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Through intimate encounters with the life and work of five contemporary gay male directors, this book develops a framework for interpreting what it means to make a gay film or adopt a gay point of view. For most of the twentieth century, gay characters and gay themes were both underrepresented and misrepresented in mainstream cinema. Since the 1970s, however, a new generation of openly gay directors has turned the closet inside out, bringing a poignant immediacy to modern cinema and popular culture. Combining his experienced critique with in-depth interviews, Emanuel Levy draws a clear timeline of gay filmmaking over the past four decades and its particular influences and innovations. While recognizing the "queering" of American culture that resulted from these films, Levy also takes stock of the ensuing conservative backlash and its impact on cinematic art, a trend that continues alongside a growing acceptance of homosexuality. He compares the similarities and differences between the "North American" attitudes of Todd Haynes, Gus Van Sant, and John Waters and the "European" perspectives of Pedro Almodovar and Terence Davies, developing a truly expansive approach to gay filmmaking and auteur cinema.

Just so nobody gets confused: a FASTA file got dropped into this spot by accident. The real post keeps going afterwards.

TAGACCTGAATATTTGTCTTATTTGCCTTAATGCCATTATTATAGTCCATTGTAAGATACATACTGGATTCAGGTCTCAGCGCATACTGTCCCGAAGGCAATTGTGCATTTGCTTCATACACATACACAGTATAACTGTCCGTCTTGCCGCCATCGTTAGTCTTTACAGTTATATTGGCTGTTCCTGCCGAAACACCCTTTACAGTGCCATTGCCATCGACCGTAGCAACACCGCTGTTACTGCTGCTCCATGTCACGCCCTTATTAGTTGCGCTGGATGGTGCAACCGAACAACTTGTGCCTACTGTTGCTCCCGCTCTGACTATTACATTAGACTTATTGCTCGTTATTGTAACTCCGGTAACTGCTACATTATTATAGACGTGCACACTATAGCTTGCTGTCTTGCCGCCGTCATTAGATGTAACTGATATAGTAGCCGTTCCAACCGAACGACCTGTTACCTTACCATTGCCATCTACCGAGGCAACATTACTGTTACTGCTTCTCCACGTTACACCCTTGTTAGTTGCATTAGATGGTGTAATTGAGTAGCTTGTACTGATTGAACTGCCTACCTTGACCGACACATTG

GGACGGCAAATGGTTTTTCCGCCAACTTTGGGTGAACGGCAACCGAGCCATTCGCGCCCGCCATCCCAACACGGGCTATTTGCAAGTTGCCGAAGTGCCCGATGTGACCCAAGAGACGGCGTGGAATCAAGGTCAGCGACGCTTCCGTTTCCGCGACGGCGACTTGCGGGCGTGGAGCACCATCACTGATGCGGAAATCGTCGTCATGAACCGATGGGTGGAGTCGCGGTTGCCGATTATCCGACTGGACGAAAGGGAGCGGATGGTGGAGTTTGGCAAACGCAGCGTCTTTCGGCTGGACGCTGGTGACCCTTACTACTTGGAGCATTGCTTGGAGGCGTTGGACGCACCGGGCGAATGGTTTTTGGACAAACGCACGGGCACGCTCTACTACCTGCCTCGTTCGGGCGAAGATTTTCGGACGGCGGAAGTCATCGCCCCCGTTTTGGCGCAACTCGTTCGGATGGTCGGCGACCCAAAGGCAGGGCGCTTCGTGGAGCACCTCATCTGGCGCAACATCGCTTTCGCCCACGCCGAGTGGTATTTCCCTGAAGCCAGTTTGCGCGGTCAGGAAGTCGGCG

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Over the past fifteen years, writer, producer and director Christopher Nolan has emerged from the margins of independent British cinema to become one of the most commercially successful directors in Hollywood. From Following (1998) to Interstellar (2014), Christopher Nolan's films explore philosophical concerns by experimenting with nonlinear storytelling while also working within classical Hollywood narrative and genre frameworks. Contextualizing and closely reading each of his films, this collection examines the director's play with memory, time, trauma, masculinity, and identity, and considers the function of music and video games and the effect of IMAX on his work.